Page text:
Photo by Larry Hulst
Mickey Hart is at it again. He just played what seemed like a one-off show with members of Planet Drum, he’s touring with his self-named band and he’s also working at self-professed “breakneck speed” on a new album he plans to release this year. Hart took a break to talk about Planet Drum, how he is reinventing some of his older music, and just what’s happening with his brother in music, Bob Weir.
I heard that you, Giovanni Hidalgo, Sikiru Adepoju and Zakir Hussain—Planet Drum, of course—played Berkeley, CA’s Ashkenaz. How did that happen?
Yeah, that’s true. What happened was the four of us were actually in town at this one time. And it was the [85th] birthday of Baba Olatunji. So we had dinner together and headed over to Berkeley and played together for the first time in years and it was magic. It was a magic rhythm carpet ride. The four of us have a real thing. It has got a real unique feeling. We are rhythm brothers from way back.
So do you think you’ll do more together?
We might be thinking about reconstituting Global Drum and Planet Drum and all that stuff and maybe going out on the road with this.
What got you interested in doing some of that now? You seem so busy.
Those records— Global Drum and Planet Drum —not only did they both win Grammys but they also set pace for instrumental percussion. People love the percussion ensemble and of course we loved it too, but everybody in the band has their own careers as well. Everybody [lives] all over the map. They have the major maestro and virtuoso statuses so they have those kinds of careers.
Now we are going to get together again and try it out again and see where it takes us.
Do you see yourselves recording or touring?
Probably both touring and recording. We think this may be the right time. I think we really want to play with each other again. You might stay our trigger fingers are itching. The only way you can satisfy that is with the four of us—the core of Planet Drum, Global Drum reuniting. You can’t get that anywhere else. That is the thing about music; if it feels good you want to do it again.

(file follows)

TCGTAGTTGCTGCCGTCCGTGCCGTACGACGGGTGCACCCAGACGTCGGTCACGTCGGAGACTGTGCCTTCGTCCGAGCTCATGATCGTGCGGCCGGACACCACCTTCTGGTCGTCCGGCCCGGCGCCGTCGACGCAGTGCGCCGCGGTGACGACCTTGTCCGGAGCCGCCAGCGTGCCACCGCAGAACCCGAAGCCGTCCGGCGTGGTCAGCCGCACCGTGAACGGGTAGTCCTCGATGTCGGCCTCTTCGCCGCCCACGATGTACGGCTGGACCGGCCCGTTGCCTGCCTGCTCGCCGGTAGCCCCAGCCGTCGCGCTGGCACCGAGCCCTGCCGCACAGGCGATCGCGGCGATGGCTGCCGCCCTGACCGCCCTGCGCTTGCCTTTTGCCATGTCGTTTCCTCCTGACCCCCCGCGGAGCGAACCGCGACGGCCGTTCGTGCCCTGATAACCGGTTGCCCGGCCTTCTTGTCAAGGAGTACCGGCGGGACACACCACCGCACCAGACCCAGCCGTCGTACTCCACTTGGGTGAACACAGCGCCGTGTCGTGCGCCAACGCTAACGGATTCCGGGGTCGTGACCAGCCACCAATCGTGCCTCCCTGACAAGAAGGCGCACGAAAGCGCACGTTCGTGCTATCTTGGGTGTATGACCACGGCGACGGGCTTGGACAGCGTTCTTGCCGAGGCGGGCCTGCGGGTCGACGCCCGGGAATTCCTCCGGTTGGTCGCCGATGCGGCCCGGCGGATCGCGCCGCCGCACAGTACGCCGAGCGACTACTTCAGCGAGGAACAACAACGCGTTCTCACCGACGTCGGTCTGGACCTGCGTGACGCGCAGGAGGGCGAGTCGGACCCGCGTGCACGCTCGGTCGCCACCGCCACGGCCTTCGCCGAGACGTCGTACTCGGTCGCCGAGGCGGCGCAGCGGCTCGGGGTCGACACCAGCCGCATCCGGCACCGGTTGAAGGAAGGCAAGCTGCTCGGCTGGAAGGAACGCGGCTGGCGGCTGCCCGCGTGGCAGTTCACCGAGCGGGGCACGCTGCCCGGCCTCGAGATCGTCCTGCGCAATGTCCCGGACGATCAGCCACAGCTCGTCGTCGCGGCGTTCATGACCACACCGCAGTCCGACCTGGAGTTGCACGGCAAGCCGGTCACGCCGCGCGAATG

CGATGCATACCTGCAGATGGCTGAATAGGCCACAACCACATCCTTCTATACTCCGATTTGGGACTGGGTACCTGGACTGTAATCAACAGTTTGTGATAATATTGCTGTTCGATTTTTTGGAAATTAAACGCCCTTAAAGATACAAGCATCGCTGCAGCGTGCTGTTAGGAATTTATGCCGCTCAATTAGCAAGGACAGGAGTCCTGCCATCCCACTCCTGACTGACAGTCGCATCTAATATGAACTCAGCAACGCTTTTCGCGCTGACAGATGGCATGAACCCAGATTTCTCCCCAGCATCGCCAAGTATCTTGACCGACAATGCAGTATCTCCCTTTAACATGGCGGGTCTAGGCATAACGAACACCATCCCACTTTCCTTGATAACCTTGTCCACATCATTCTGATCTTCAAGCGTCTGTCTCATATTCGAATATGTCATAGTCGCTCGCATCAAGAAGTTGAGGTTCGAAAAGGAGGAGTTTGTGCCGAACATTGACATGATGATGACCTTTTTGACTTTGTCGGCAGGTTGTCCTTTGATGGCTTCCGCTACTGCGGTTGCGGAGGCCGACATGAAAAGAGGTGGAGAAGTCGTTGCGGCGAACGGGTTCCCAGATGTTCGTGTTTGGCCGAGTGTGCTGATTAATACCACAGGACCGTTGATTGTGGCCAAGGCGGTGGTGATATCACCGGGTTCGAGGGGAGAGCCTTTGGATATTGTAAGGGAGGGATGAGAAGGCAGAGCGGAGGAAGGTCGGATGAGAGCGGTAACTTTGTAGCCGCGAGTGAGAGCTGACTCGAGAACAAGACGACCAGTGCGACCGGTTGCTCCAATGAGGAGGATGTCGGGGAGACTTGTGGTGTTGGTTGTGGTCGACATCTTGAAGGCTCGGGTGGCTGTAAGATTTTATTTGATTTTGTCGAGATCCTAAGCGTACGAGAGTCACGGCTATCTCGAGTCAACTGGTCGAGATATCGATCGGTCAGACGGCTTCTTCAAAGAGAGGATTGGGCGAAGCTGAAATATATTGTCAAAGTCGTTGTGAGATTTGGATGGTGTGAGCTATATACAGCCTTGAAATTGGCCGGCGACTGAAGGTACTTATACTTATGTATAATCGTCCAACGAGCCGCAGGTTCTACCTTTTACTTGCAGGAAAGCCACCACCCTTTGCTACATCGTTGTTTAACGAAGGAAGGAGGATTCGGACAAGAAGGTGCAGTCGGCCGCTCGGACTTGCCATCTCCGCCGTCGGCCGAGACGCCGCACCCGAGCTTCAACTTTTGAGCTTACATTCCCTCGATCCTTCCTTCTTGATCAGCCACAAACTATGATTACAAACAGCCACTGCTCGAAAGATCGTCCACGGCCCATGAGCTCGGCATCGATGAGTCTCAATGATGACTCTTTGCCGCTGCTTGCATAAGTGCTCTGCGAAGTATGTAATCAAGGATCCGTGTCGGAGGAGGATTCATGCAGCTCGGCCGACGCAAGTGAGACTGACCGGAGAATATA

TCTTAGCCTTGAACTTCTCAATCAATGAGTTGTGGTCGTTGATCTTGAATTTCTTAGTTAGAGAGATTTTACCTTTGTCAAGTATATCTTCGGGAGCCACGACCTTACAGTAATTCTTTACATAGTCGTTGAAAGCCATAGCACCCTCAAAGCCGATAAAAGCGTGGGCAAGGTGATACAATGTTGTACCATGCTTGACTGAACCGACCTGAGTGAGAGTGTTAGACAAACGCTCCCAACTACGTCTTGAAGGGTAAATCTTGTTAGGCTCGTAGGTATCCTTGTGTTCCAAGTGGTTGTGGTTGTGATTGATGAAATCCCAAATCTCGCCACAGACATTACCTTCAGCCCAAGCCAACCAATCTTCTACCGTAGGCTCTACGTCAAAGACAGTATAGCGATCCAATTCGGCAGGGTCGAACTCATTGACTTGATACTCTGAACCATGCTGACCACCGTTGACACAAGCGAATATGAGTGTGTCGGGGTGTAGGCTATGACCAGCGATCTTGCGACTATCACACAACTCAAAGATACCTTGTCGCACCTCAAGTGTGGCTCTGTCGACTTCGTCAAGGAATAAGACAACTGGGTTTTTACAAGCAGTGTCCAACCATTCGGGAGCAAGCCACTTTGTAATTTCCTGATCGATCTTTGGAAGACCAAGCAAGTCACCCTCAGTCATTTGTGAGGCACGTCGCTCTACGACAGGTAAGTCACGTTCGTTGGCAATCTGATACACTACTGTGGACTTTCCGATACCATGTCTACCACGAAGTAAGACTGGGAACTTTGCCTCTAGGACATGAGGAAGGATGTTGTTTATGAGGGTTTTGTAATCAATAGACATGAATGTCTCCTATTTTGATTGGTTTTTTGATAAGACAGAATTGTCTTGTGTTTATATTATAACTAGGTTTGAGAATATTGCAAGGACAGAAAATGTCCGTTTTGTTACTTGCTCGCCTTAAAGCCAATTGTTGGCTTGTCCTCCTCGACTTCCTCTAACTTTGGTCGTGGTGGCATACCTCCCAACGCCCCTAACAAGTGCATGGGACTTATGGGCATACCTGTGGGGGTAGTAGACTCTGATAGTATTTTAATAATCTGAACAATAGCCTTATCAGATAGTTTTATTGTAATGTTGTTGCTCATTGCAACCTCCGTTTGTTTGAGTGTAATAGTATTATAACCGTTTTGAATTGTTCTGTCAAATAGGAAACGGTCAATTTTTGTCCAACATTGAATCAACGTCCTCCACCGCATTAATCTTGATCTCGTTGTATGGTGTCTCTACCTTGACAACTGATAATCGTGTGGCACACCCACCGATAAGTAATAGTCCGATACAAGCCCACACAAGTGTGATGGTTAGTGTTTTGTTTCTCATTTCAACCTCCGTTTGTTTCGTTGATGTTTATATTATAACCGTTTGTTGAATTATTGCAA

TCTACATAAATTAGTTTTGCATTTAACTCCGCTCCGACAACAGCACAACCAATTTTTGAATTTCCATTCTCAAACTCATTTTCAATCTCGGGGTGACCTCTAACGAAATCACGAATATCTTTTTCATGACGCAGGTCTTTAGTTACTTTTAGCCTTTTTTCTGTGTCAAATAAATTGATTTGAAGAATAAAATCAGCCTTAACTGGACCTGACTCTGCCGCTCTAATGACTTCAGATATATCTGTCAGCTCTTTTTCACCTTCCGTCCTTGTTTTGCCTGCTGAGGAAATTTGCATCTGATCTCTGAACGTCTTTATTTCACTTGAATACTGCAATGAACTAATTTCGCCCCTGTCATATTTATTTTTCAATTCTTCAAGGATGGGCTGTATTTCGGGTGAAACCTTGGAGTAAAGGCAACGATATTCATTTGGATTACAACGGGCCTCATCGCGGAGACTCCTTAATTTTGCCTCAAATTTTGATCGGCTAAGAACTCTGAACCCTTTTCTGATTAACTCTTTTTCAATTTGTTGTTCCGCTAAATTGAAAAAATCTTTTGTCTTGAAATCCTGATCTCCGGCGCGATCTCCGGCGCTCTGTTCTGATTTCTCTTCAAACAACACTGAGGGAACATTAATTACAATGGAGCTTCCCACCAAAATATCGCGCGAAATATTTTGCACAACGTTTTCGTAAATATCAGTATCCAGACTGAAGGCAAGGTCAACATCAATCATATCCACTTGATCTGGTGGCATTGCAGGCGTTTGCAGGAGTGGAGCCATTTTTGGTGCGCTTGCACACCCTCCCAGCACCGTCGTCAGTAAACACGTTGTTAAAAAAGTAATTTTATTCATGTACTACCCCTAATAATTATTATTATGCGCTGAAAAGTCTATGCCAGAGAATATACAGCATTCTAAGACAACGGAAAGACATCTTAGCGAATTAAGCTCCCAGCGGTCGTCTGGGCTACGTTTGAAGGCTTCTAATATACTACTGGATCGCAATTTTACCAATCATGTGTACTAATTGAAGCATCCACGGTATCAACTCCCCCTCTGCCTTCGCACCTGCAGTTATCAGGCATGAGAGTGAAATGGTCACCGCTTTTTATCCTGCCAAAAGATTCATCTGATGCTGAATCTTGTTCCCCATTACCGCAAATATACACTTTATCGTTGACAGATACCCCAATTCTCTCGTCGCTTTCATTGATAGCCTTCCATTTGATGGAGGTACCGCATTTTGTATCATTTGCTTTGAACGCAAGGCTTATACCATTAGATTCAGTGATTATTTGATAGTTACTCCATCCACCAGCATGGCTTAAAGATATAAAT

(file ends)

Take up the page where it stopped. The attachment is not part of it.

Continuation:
Can you share some details?
We just came up with the notion last week. We don’t know! We can go wherever we want to go. We just have to say we want to go, where we want to go. Now everybody’s looking at their schedules and saying ‘When do you want to go? How do you want to go this?’ Really this is just in the formative stages so it’s funny you should ask me this.
That’s one thing about you, is that you’re always willing to try new music and not always recycling past songs in exactly the same way.
I play a little bit of that. You have to know what part of the past to bring with you and you have to know how to reimagine it. It has to grow. If it just sits there and you’re playing the same song and you get into a rut, then I just don’t see the value of that unless it is just a payday and unless you are punching the clock. That is where I am personally. There are some great songs that the Mickey Hart Band can play and just really devour. That is what I look for. And I look at the stuff we played and the big songs I love so much.
This week we reworked “Playing in The Band” that I wrote for my first solo record and then Grateful Dead got it. Tower of Power played horns on it. Those horn parts were never played by Grateful Dead or anybody. It never was played live. We used a different arrangement. We have learned the original version of “Playing with The Band” and “Greatest Story Ever Told,” so now we are going back to the very original kernel, the birth of all these songs. The Mickey Hart band is taking some of the amazing parts we as Grateful Dead said “No. Too complicated. Let’s forget it.” We made it into a Dead song as opposed to a Mickey song.